Thursday, 4 September 2008

Pasoh afterglow

Two reasons I chose the title; Pasoh is forever etched in my mind, for all the good times and all the good people I met there. The second that the forest floor indeed has afterglow! After the sun sets, the leaf litter glow reflecting moonlight; we noticed that even when there’s no moon they do reflect dim light probably starlight, or maybe the fungus on the leaf litter itself glows rather than reflecting light. Anyway, we planned many times to take a tripod with us and take a picture with say one hour exposure or more, but the times we lugged a tripod it rained, so I cannot put it up on the blog, sorry!
The first two weeks we had three night walks and the last week we practically were only night-walking sleeping in the day or day-dreaming. Why we did this is because me and Pradeep from Sri Lanka took up nocturnal amphibians as our independent project.
The first frog-sampling evening, a visitor walked by and we tried to stop him in vain, very strong fellow, we made him sit and pose and we also turned him around. Beeeaaauuttiifull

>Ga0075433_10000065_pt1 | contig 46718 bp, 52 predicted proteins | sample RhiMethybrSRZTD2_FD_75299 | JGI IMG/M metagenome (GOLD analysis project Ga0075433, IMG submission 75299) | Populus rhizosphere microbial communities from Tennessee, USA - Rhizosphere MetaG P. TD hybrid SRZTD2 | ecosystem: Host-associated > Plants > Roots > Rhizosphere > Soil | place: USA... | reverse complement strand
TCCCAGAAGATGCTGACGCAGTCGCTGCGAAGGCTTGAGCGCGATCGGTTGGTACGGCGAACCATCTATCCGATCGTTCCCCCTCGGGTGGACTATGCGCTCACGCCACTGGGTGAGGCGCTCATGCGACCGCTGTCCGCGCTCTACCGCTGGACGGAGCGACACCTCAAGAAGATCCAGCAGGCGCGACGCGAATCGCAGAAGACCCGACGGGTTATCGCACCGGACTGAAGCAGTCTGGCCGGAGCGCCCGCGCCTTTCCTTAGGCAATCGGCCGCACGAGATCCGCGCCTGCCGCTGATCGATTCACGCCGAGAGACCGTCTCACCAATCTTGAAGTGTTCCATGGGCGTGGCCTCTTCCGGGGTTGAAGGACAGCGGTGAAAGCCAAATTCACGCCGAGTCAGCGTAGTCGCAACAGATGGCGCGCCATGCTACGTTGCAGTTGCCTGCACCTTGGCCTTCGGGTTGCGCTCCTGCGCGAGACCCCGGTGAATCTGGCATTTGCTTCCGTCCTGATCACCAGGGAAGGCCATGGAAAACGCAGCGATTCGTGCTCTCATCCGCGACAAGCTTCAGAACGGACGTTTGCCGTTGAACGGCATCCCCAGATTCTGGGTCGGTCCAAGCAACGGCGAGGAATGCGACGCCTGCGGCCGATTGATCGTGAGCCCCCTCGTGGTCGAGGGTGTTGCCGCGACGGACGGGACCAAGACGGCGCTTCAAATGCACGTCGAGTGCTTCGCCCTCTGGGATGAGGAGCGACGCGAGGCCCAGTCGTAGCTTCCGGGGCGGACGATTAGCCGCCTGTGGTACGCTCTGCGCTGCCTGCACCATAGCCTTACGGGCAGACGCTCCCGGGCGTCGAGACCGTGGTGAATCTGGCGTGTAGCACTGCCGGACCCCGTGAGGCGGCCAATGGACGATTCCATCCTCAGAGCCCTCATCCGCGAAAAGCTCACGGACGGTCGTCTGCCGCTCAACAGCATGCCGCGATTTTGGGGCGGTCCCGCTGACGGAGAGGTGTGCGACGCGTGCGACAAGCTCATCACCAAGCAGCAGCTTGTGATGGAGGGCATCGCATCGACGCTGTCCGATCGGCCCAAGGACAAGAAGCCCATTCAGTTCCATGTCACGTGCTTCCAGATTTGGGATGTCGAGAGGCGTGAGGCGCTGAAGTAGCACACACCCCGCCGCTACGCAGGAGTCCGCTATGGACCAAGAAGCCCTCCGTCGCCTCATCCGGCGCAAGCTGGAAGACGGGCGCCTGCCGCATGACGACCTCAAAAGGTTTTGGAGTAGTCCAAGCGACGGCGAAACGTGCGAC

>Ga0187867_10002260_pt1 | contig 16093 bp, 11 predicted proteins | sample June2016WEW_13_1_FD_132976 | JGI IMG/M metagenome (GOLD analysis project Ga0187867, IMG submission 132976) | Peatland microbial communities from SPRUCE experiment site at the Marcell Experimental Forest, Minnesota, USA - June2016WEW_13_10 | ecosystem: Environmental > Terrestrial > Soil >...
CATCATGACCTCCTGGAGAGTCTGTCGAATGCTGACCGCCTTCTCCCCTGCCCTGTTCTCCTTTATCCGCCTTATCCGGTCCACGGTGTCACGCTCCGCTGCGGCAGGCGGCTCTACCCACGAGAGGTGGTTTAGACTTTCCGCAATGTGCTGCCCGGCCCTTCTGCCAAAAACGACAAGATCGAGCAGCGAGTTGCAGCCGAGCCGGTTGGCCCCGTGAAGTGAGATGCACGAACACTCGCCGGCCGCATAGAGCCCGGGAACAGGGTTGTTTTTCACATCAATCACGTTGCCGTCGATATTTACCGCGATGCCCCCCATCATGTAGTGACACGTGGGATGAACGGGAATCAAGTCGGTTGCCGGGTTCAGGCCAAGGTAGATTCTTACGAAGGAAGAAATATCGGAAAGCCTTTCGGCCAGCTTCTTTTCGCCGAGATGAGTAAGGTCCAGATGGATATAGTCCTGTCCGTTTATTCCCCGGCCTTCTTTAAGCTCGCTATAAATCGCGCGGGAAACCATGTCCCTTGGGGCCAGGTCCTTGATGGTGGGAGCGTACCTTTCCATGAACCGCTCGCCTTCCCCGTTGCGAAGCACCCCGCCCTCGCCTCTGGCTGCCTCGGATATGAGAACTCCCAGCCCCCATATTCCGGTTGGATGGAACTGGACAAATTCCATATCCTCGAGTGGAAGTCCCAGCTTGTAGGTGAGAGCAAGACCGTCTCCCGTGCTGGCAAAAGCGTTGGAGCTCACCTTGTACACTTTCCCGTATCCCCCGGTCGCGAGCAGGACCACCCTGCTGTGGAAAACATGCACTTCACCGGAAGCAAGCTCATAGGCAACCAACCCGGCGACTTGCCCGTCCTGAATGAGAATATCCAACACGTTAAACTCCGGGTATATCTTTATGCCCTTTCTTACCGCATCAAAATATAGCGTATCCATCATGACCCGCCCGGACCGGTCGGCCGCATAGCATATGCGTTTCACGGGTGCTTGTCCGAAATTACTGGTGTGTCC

To start with, the first night was quite unevently almost till the end. But then Dtoon, an ex-soldier from Thailand was with us; sharp eyes and deadly reflexes! We saw a gecko on a tree, Pradeep pushed it down with a long stick and Dtoon (pronounced toon) jumped on it higher and faster than a gecko if it were human-sized! We still found the gecko more glamorous than Dtoon, so heres the pic of gecko.

Then Dtoon saw a snake on the tree bark, same sequence of events except no one jumped on to it. Pradeep carefully handled it and it was a non-poisonous bridled snake we later identified.

We saw many frogs too, beautiful ones…




And another gecko too. We named this guy ‘balli’ which is gecko in my language, Telugu. We knew its home range since every night we used to see him in the same tree bark and the day, I mean the night we don’t see him we just shout ‘goodnight balli’ and walk on.

Its not that we didn’t see snakes in the day time. There were a few too…



At the end of the project we were really really tired staying up for six-seven hours a night in the forest and turning leaf litter searching for frogs. I am very thankful to Dtoon for gecko-jumping, Sze-leng, Alyse, Lillian and Panitnard for accompanying us on few night patrols and to Pradeep too for teaching me about frogs and how to find them.
Next up is PITC, Perak Integrated Timber Complex in Temenggor forest reserve in Perak State, just below Thailand…

1 comment:

Eddy Chong said...

Thanks for sharing. Will be there this coming weekend and hope to find some frogs and snakes too. :)